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CNN delivers a balanced report on peanut allergy treatment


5 Star


Experimental treatment helps 2 out of 3 peanut allergy sufferers, study finds

Our Review Summary

This CNN News story describes a new treatment for kids with peanut allergy called AR101, which could help protect against severe reactions to small amounts of peanut ingestion. It’s one of two stories we reviewed about this important and newsworthy study. The other is from Fox News.

This report is appropriately cautious, emphasizing that the treatment is not a cure but reduces the threat from accidental exposure. In addition, the story details the commitment that treatment requires and the side effects that can occur. However, it could have done a better job by addressing the cost of this drug and giving the dropout rate of those on the treatment.


Why This Matters

Peanut allergy is one of the most common food allergies. It typically presents early in life, is known for severe reactions, and is rarely outgrown. There currently are no treatments for peanut allergy, besides emergency care in the event of a reaction. So a treatment with the potential to make reactions from accidental exposures less severe is certainly of interest.


Does the story adequately discuss the costs of the intervention?

Not Satisfactory

The story does not mention costs — particularly important since the treatment might have to be taken for life. It’s reportedly due to come on the market next year.

Does the story adequately quantify the benefits of the treatment/test/product/procedure?


The story reports that two-thirds of people who underwent months of treatment were able at the end of the study to tolerate the equivalent of two peanuts.  

Unlike the Fox News story, CNN reports on how the control group fared, saying that 53% of those subjects required rescue epinephrine with the final peanut challenge test compared to 11% of subjects in the treatment group.

Does the story adequately explain/quantify the harms of the intervention?


The story describes harms through the profile of one patient: “Ellis experienced stomach cramps and vomiting multiple times during the study,” and once she had an anaphylactic reaction which required medical attention. And this was a successful patient story.

The story also reports that 11% of participants dropped out of the study as a result of side effects.

However, it left out important issues such as the higher dropout rate — around 20%, mainly due to adverse events — among those who received the treatment, and unknown long-term effects.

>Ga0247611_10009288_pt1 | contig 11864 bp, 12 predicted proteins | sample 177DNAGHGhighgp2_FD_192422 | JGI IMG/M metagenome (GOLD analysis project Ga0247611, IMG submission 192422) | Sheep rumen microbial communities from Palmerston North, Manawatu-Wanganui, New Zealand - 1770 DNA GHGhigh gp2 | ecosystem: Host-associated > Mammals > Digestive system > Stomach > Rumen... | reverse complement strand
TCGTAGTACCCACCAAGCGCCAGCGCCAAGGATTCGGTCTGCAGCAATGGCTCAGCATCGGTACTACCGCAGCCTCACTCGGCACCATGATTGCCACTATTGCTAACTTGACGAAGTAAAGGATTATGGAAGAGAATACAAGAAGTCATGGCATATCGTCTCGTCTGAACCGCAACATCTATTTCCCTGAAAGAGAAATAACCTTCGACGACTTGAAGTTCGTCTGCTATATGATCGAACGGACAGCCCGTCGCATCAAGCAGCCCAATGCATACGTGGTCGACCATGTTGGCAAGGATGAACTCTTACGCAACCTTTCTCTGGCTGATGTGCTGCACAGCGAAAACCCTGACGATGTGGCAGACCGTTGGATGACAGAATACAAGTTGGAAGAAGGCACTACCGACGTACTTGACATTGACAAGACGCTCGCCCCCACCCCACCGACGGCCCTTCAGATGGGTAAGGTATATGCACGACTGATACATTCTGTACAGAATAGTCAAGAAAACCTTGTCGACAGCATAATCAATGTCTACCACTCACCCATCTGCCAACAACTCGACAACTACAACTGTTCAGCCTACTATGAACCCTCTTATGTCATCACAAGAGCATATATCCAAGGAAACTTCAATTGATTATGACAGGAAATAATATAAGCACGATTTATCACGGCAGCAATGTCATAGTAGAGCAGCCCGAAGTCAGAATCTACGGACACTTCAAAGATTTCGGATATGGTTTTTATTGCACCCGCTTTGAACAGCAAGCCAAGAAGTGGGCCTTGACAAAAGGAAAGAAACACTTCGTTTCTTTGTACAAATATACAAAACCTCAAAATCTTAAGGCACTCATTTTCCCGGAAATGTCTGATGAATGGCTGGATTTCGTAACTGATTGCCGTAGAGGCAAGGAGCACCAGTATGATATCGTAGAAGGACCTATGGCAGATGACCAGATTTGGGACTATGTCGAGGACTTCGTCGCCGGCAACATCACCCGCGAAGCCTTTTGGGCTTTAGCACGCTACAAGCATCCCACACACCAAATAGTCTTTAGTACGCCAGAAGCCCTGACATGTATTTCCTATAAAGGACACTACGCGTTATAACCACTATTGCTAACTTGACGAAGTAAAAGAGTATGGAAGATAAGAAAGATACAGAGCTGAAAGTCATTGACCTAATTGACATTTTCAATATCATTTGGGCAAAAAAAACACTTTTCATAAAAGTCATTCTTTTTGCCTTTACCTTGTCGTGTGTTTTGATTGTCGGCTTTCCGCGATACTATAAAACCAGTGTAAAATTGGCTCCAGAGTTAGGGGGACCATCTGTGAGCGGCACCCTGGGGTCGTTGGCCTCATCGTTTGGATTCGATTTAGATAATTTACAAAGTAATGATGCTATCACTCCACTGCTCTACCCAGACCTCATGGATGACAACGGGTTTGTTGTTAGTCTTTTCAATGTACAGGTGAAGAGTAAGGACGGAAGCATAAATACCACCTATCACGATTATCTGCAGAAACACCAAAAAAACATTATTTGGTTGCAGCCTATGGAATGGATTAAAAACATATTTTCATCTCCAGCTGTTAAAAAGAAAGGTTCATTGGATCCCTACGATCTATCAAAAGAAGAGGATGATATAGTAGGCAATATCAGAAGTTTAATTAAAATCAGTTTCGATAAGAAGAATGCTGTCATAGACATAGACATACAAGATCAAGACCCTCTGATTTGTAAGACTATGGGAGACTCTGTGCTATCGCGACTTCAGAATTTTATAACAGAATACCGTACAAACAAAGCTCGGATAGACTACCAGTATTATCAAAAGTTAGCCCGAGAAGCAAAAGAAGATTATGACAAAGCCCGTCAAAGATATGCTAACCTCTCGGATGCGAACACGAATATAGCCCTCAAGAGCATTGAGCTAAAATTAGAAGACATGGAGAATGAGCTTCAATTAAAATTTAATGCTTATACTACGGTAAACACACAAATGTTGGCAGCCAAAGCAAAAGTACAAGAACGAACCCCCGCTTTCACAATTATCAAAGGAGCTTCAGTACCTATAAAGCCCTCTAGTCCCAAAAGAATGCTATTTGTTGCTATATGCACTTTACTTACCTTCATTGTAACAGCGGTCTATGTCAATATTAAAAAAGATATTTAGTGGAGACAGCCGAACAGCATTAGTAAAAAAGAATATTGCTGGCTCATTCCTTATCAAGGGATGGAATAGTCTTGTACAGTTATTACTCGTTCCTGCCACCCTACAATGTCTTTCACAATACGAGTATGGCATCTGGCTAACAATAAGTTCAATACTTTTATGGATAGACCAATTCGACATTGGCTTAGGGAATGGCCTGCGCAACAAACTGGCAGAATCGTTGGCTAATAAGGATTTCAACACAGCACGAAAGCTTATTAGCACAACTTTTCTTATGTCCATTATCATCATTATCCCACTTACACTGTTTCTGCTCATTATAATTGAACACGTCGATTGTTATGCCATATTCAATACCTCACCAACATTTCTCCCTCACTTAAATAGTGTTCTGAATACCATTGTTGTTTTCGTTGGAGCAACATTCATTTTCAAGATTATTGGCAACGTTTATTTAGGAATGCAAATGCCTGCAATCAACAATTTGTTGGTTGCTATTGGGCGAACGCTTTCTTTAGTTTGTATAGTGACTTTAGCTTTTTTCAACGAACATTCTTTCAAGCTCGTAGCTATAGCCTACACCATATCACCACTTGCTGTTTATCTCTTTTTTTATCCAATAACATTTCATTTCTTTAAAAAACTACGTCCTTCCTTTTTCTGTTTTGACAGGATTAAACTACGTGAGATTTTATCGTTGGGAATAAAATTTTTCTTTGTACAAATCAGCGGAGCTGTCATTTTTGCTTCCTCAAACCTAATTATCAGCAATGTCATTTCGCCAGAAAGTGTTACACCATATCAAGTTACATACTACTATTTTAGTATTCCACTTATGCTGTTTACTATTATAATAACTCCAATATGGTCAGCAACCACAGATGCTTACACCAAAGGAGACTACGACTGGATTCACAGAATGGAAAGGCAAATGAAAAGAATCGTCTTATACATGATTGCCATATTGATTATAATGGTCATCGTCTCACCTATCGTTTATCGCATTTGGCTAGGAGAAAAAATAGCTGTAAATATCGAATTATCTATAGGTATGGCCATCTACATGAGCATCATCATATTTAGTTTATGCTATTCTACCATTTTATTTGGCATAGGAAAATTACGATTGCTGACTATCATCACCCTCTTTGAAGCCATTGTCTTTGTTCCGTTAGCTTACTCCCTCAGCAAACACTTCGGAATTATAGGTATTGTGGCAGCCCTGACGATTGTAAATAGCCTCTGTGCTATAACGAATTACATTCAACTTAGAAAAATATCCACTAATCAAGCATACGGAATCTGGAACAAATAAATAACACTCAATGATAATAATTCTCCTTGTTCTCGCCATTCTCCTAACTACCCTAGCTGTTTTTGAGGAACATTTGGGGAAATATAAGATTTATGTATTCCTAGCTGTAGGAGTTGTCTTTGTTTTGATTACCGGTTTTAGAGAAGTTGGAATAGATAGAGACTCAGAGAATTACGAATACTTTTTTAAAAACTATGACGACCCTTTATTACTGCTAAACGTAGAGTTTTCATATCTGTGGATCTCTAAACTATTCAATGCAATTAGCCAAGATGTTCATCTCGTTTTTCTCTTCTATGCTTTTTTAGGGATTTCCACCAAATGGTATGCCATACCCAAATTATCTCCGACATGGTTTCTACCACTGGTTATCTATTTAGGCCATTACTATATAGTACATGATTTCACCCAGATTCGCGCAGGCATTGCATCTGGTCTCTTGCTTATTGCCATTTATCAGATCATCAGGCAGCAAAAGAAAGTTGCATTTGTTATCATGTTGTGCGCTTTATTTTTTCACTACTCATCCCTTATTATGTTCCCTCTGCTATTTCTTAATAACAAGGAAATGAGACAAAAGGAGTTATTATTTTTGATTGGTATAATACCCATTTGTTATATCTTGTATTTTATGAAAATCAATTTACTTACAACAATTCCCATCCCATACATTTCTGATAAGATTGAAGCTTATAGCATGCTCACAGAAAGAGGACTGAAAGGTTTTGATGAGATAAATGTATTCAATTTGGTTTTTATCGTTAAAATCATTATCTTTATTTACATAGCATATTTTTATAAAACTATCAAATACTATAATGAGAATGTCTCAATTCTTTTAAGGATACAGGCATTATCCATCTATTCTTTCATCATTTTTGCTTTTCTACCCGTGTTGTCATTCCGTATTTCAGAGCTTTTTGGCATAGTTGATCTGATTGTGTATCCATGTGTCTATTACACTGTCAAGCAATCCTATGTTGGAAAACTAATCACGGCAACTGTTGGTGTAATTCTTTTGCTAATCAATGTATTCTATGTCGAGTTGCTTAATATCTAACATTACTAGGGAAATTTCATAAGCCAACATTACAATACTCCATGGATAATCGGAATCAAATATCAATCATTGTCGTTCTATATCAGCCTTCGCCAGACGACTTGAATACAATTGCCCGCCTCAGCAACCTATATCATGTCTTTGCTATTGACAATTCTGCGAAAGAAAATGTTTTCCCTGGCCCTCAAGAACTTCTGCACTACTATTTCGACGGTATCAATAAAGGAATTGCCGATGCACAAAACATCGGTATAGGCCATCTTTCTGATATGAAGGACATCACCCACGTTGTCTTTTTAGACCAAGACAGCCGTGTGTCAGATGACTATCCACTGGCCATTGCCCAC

Does the story seem to grasp the quality of the evidence?


The story reports the size of the study. It also emphasizes, repeatedly, the limitations of the protection against peanut exposure — not all those treated were protected, and even the positive outcomes were laced with allergic reactions along the way.

Does the story commit disease-mongering?


The story appropriately characterizes peanut allergy as a “potentially life-threatening” condition, with peanut ingestion. It also says peanut and tree nut allergies affect “an estimated 3 million Americans or more,” although it’s not clear what number of those would benefit from this treatment.

Does the story use independent sources and identify conflicts of interest?


The story includes several expert sources, including a doctor who was not involved in the study and who does not appear to be funded by potential treatment-makers.

Does the story compare the new approach with existing alternatives?


The story makes clear that there is currently no approved treatment for peanut allergy. 

In addition, the profiled patient is described as having to eat her school lunch at a peanut-free table, showing reader the practice of avoiding exposure — currently the only way to manage a peanut allergy.  

However, the story doesn’t mention that AR101 is among at least four peanut immunotherapy products potentially entering the market.

Does the story establish the availability of the treatment/test/product/procedure?


The story makes clear that the treatment is not yet FDA-approved, and is not currently commercially available.

Does the story establish the true novelty of the approach?


The story says that the treatment would be a new one, making clear that no other approved product exists for treating peanut allergy.   

It doesn’t explain that immunotherapy — which attempts to desensitize people with food allergies by giving them tiny doses of the food they’re allergic to over time — is an old idea.

Does the story appear to rely solely or largely on a news release?


The story goes well beyond the information provided in a news release.

Total Score: 9 of 10 Satisfactory


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